To make the ball go high, allow your arms to swing versus starting down with your hands. For a more advanced exercise, after tossing the ball under the driver, try swinging a wedge with one hand and hitting the ball while holding the driver with your leading arm. If you try too hard, the club will hit the ground; if you let it swing freely, you'll make surprisingly crisp contact. The goal with this drill is to feel the swing, not the hit.
By tossing a ball, however, I unwind naturally...
...letting my hips rotate toward the target...
...and my arms follow, so my path is correct.
To improve your consistency, warm up each session by throwing five to 10 balls under hand.
5. Poor Rhythm? Whip It Good!
One of my favorite training aids is called the Orange Whip. It's great for golfers who tend to swing too fast. I put quotes around that because what people usually mean when they say you've swung too fast is that one's chest and shoulders started down before the backswing finished. Paradoxically, this out-of-sync motion actually creates a slower swing through impact.
When you use the Orange Whip, a flexible shaft with counterbalanced weights, however, this can't happen. Why? It ingrains a rhythm and syncs up your hips and core so you can hit the ball farther and straighter.
Here's how to use it: Swing the Orange Whip both right-handed and left-handed to balance your muscles on both sides. Note how the weight of the orange ball produces a natural pause at the top of your swing? This brief moment of rest makes it easier to start your downswing in the proper sequence, allowing your lower body weight to shift toward the target and your upper body to follow. At first, you might feel as though you're swinging slower, but you aren't. In fact, you'll be swinging on the right path and generating the right speed at the right time.
6. Poor Swing Sequence? Place The Grip In Your Belly!
Here's a great exercise that'll help you understand the correct swing sequence. All you have to do is place the butt end of your grip in your belly and make a swing. This will help keep your arms in front of your chest.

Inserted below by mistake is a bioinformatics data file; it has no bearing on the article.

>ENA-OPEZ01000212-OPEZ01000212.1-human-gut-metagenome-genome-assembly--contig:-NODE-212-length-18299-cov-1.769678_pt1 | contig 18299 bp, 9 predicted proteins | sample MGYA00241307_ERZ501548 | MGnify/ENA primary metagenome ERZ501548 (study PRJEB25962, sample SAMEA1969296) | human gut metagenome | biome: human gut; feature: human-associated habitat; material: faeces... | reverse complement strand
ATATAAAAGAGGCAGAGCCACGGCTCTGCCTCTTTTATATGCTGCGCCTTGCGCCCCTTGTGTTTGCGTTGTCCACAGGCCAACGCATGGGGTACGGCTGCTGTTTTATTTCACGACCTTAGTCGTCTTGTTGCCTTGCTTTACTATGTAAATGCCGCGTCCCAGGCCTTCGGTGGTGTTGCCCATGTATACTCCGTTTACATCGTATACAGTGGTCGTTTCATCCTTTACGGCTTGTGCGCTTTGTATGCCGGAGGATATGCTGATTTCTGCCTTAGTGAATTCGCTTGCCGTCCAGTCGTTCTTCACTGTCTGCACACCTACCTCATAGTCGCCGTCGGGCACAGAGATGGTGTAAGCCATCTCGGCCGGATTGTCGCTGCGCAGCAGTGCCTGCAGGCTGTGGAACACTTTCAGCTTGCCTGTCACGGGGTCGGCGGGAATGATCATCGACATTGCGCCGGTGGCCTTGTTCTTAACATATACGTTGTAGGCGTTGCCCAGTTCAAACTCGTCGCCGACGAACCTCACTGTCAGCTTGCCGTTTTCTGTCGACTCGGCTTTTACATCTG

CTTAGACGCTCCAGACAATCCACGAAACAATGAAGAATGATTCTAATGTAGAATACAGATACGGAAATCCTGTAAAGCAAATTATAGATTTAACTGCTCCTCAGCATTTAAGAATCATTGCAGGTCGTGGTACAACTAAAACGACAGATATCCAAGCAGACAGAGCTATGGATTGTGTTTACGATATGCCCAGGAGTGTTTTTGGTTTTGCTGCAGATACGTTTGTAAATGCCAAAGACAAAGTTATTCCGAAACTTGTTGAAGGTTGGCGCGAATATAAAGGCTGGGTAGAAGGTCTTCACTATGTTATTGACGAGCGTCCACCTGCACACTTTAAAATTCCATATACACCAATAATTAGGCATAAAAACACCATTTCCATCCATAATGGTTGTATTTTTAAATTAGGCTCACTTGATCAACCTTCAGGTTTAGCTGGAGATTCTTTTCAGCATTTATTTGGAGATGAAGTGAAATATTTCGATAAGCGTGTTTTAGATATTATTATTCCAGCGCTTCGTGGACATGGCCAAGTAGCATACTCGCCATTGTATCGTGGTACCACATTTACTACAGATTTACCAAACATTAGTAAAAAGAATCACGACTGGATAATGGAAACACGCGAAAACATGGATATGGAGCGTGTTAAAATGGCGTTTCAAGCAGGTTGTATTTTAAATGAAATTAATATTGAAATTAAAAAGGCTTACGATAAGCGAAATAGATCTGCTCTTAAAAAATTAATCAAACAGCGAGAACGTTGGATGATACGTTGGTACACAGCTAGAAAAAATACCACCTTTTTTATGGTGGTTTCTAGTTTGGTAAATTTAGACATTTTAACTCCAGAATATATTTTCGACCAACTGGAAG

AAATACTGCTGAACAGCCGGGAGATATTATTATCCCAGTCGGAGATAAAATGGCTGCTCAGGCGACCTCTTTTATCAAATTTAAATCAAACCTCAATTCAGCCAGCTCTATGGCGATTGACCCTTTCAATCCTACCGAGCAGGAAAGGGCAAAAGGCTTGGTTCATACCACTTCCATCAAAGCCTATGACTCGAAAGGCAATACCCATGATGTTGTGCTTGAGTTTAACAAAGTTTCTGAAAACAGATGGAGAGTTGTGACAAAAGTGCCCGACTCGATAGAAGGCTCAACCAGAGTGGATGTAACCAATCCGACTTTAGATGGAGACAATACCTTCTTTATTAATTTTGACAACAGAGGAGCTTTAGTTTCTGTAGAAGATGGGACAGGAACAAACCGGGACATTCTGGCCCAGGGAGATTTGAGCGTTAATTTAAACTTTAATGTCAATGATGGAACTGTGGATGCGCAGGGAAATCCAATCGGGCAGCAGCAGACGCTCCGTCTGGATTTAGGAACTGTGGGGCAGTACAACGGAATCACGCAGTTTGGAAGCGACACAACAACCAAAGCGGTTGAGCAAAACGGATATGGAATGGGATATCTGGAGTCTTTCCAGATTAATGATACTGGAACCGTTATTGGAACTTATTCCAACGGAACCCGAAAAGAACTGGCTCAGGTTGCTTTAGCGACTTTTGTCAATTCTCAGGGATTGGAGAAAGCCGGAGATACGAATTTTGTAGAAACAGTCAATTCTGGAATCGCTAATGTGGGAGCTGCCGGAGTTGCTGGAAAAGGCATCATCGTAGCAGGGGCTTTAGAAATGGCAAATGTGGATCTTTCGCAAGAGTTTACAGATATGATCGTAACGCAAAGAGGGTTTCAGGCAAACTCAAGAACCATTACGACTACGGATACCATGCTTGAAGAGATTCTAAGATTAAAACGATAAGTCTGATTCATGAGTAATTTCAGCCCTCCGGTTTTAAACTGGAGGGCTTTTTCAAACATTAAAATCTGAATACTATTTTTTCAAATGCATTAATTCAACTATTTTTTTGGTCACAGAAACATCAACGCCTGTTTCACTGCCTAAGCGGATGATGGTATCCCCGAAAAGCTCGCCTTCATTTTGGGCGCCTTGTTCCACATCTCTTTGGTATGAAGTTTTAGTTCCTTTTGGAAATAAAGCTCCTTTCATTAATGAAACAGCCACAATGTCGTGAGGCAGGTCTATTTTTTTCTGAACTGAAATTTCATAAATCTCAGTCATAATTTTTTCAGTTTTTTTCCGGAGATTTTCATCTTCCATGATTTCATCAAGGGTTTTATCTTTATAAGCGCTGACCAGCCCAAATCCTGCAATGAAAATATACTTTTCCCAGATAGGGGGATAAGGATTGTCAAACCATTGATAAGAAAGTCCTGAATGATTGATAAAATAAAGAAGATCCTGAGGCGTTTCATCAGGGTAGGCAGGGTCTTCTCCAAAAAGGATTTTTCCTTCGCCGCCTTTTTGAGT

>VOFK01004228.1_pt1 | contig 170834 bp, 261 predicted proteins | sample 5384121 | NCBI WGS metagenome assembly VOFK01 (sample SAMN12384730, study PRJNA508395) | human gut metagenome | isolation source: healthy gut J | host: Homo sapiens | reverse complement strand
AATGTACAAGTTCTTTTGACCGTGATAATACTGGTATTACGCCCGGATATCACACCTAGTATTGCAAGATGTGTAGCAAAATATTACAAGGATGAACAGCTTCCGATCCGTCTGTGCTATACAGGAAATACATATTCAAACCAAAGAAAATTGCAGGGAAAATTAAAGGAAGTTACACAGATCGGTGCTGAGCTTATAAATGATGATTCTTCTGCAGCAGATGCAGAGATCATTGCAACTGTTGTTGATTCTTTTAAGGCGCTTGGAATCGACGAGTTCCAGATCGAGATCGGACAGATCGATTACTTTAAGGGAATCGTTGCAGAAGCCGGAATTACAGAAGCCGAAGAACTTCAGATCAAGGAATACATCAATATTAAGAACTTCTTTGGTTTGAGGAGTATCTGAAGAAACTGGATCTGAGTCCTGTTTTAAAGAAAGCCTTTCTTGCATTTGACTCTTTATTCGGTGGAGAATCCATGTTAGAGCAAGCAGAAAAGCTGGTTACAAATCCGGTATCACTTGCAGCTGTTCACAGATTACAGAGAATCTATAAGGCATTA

While many amateurs either start the swing with their hips or use only their arms, this exercise helps create the correct in-sync sequence.
Here's how to do it: Stand erect, choke far down on the club so that the grip end of the shaft sticks into your belly button. Next, push the golf club back while keeping the relationship between your arms, chest and shoulders the same. After completing the backswing, start your downswing with your legs while the triangle remains the same.
Next, bend into your golf position and put the grip end into your belly button. Make a backswing and when the motion is complete, lift the club above your back shoulder to the top of the swing. Then, as you begin your followthrough, replace the grip end back in your belly button. This will help you to avoid pulling through with your shoulders.
If it helps, practice this in front of a mirror so that you can see and feel the triangle effect that's created between your arms, chest and club.
7. Bad Alignment? Conquer Your Aim!
Most amateurs don't properly aim the clubface in the right direction. If they aim at a distant tree, their club might be aimed well left of it, or their body well right, or both! When that happens, you have to make a lot of compensations in your swing to hit your target. While this might occasionally work, it'll eventually lead to major swing flaws.
Whether it's a putt or a drive, always follow this sequence to ensure proper alignment: First, aim your clubface, then your feet and finally your body. Never place your front foot in front of the center of the ball until you've set the clubface behind the ball. If your feet walk in front of the ball, you'll line up closed to your target line.
To ensure that you're properly aligned, practice with some simple colored alignment sticks (golf shafts work well, too). First lay a stick down so it aims at your target, then another one that's parallel to your foot line. Finally, add one more so that it runs perpendicularly from the ball back to the foot line stick. (The perpendicular stick helps show proper ball positioning.) If you've watched Tour pros practice before a tournament, I bet that you've seen them doing this.
Once you feel confident that your alignment is good, remove the sticks and address the ball the way I suggested above, making sure that your body and feet lines are parallel to your target line. Then lay a stick or club against your toes and see if it's parallel. You can't take the sticks on the course, so perfect it on the range first.
Susie Corona, LPGA, instructs at the PGA Tour Academy in Scottsdale, Ariz. She's a member of the Puma/Cobra staff. For more info, visit www.susiecorona.com.